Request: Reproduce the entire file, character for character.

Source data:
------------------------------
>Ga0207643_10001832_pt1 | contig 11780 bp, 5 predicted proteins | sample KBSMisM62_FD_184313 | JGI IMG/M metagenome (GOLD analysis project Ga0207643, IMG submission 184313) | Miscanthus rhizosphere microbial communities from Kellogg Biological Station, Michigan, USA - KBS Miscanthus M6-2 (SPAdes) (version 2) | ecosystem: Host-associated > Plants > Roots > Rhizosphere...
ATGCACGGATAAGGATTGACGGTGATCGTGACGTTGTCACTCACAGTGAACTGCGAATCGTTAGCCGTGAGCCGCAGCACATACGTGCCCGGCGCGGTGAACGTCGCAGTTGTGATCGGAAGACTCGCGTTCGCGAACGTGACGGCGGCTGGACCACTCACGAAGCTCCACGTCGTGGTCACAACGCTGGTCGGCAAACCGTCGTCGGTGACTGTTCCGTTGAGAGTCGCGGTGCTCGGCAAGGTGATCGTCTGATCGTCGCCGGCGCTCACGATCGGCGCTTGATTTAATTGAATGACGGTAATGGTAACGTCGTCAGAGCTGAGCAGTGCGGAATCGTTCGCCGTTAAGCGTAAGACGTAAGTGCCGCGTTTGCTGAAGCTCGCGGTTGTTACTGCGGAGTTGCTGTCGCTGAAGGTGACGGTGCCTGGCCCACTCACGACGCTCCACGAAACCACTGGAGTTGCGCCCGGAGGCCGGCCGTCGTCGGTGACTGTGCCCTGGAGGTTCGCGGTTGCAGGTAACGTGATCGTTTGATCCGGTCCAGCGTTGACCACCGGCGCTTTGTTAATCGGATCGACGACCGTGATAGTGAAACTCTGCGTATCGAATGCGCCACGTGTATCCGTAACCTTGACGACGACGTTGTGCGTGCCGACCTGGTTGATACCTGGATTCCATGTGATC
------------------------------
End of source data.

>Ga0207643_10001832_pt1 | contig 11780 bp, 5 predicted proteins | sample KBSMisM62_FD_184313 | JGI IMG/M metagenome (GOLD analysis project Ga0207643, IMG submission 184313) | Miscanthus rhizosphere microbial communities from Kellogg Biological Station, Michigan, USA - KBS Miscanthus M6-2 (SPAdes) (version 2) | ecosystem: Host-associated > Plants > Roots > Rhizosphere...
ATGCACGGATAAGGATTGACGGTGATCGTGACGTTGTCACTCACAGTGAACTGCGAATCGTTAGCCGTGAGCCGCAGCACATACGTGCCCGGCGCGGTGAACGTCGCAGTTGTGATCGGAAGACTCGCGTTCGCGAACGTGACGGCGGCTGGACCACTCACGAAGCTCCACGTCGTGGTCACAACGCTGGTCGGCAAACCGTCGTCGGTGACTGTTCCGTTGAGAGTCGCGGTGCTCGGCAAGGTGATCGTCTGATCGTCGCCGGCGCTCACGATCGGCGCTTGATTTAATTGAATGACGGTAATGGTAACGTCGTCAGAGCTGAGCAGTGCGGAATCGTTCGCCGTTAAGCGTAAGACGTAAGTGCCGCGTTTGCTGAAGCTCGCGGTTGTTACTGCGGAGTTGCTGTCGCTGAAGGTGACGGTGCCTGGCCCACTCACGACGCTCCACGAAACCACTGGAGTTGCGCCCGGAGGCCGGCCGTCGTCGGTGACTGTGCCCTGGAGGTTCGCGGTTGCAGGTAACGTGATCGTTTGATCCGGTCCAGCGTTGACCACCGGCGCTTTGTTAATCGGATCGACGACCGTGATAGTGAAACTCTGCGTATCGAATGCGCCACGTGTATCCGTAACCTTGACGACGACGTTGTGCGTGCCGACCTGGTTGATACCTGGATTCCATGTGATC